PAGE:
Lecture 4 History 1312
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This 3 page Class Notes was uploaded by Fernanda Navarro on Tuesday February 23, 2016. The Class Notes belongs to History 1312 at University of Texas at Arlington taught by Dr. Kristen Burton in Summer 2015. Since its upload, it has received 24 views. For similar materials see U.S HIstory since 1865 in History at University of Texas at Arlington.
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Date Created: 02/23/16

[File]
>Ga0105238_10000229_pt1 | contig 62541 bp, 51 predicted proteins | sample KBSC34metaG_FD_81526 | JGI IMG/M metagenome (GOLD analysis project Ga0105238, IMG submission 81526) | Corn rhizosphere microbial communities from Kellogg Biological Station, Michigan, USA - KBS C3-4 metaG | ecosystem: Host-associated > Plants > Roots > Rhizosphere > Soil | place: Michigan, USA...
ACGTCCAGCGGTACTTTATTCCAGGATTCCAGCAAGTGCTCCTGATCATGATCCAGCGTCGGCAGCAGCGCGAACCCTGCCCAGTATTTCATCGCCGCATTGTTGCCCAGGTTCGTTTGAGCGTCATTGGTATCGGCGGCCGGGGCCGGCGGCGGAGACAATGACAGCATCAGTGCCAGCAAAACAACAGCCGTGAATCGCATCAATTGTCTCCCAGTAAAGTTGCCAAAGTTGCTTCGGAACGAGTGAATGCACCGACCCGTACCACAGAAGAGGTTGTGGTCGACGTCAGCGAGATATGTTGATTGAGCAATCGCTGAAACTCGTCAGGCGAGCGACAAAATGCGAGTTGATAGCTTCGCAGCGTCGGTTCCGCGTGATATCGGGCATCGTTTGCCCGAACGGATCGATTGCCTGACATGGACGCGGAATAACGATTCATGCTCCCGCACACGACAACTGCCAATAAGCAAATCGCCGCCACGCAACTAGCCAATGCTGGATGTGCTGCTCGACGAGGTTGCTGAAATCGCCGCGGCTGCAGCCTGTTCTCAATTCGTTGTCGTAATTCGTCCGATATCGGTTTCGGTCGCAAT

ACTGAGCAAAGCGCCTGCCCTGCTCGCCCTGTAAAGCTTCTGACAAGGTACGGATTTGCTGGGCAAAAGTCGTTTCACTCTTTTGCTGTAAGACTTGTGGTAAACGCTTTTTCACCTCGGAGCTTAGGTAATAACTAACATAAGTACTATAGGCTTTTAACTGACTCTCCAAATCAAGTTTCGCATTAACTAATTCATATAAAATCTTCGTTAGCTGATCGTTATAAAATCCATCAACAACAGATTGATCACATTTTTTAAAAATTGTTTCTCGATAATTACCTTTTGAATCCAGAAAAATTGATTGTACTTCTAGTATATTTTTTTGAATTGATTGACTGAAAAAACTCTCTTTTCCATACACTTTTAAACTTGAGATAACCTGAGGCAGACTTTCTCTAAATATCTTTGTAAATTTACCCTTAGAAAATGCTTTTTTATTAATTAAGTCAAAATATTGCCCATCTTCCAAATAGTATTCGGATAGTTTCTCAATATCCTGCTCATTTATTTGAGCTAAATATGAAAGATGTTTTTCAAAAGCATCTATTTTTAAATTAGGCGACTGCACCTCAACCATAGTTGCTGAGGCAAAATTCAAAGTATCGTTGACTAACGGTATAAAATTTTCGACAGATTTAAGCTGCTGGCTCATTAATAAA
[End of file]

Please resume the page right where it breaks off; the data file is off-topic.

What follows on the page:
Lecture #4 February 2 , 2016 The Great Wars of the West 1. The driving force of westward expansion a. Manifest destiny 2. The Republican party was founded upon the central ideal of freesoilers a. Against the expansion of slavery out of the South b. They wanted the west to fall at the hands of free farmers, not planters who formerly owned slaves 3. Homestead Act, 1862 a. Promote the settlement of individual families b. 160 acre plots in the Great Plains, but not the best for farming because of such little rain c. The Great Plains attracted millions of people, not only from across the United States but also from Europe Encouraging Western Tribes 1. 1865, approx. 350,000 natives lived west of the Mississippi 2. Native Americans thought of land as for use of groups of people, not belonging to one person in particular 3. Treaty of Fort Lorraine, 1851 a. Established boundaries that Whites were not supposed to cross b. Many violated the treaty and moved across the boundaries and received no consequences/repercussions c. The miners that crossed such boundaries began to be attacked by tribes i. U.S. invested in protecting the miners for their own purpose and selfish wants (gold) Red Cloud’s War 1. Bozeman Trail a. 18641866, 3,500 miners and settlers moved along the trail 2. Attacks on the trail began, led by a tribe chief Red Cloud (18661868) a. United States could not put a stop to these attacks 3. 1866, Colonel Carrington and 700 soldiers constructed Fort Phil Kearny on the Bozeman Trail a. Captain William J. Fetterman joined Carrington and advised him to take violent strides 4. Dec. 21, 1866, a wagon was being attacked a. Fetterman was allowed to take measures to help but was told not to engage with or pursue the Native Americans b. Fetterman immediately disobeyed his orders and crossed into native territory, a trap set by the natives 5. The Fetterman Massacre, or “The Battle of the Hundred Slain”, climax of Red Cloud’s War a. Pushes U.S. to attempt peace talks with the Native American 6. Red Cloud’s War ended April 29, 1868 with Treaty of Fort Lorraine (1868) a. Red Cloud had to agree to the relocation of the Sioux tribes 7. Great Sioux Reservation a. In theory a big piece of land but did not go that way b. The U.S. government still wanted the alleged gold said to be in South Dakota The Great Sioux War 1. July 1874, Lieutenant colonel George Armstrong Custer lead the expedition into the Black Hills of South Dakota 2. 1875, Locota chief Sitting Bull and Crazy Horse attempt to defend Sioux territory (may) 3. A Sioux delegation goes to the president to gain their land and uphold the treaty a. Grant says no and pushes the to relocate to Oklahoma 4. U.S. military issued ultimatum Nov. 1875: all Sioux required to report to a local agency by Jan 31, 1876 a. In February, grant allows forced submission of Sioux 5. U.S. army attack the Sioux, begins the war, May 1876 6. June 25, 1876, Custer led the 7 Cavalry along the ravines of Little Bighorn River a. Custer divided his 3 forces 3 ways i. Attack village ii. Attack warriors hidden around them iii. Round up those who try to flee b. The village had three times as many warriors as Custer’s fleet, Custer had no idea c. Attack lasted just over an hour 7. By the late 1870s, Native resistance began to fall apart Defeat of the Plains Indians 1. By the mid1880s, hunters killed over 13 million bison in order to make way for the new railroad, taking away an important food source from the natives 2. Rewards were being distributed to those who turned in dead Indians 3. Movement to assimilate Indians, 1880s 4. 1891, Indian children forced to attend American boarding schools a. Carlisle Indian Industrial School, founded 1879 b. Eliminate Indian culture and instill western culture into natives 5. The Dawes Act, 1887 a. Divided Indian lands into 160 acre parcels b. Wants to enforce private ownership of land c. Natives had to abandon their entire culture and religion to become citizens 6. 1881, Indians controlled 155 million acres 7. 1887, Indians controlled approx. 77 million acres 8. Natives continued to fight assimilation 9. The Ghost Dance movement, led by Wovoka (1888) a. Wovoka had a vision that the Whites would disappear and Natives would gain their land back 10. Dec. 15, 1890, Indian police attempted to arrest chief Sitting Bull to stop the Ghost Dance Movement a. Sitting Bull killed, approx. 200 Indians fled to Pine Ridge Reservation 11. Wounded Knee Massacre at Pine Ridge, Dec 29, 1890 12. Around 250 Lakota killed; 25 soldiers killed 13. Wounded Knee marked the end of organized armed Native resistance on the Western Plains
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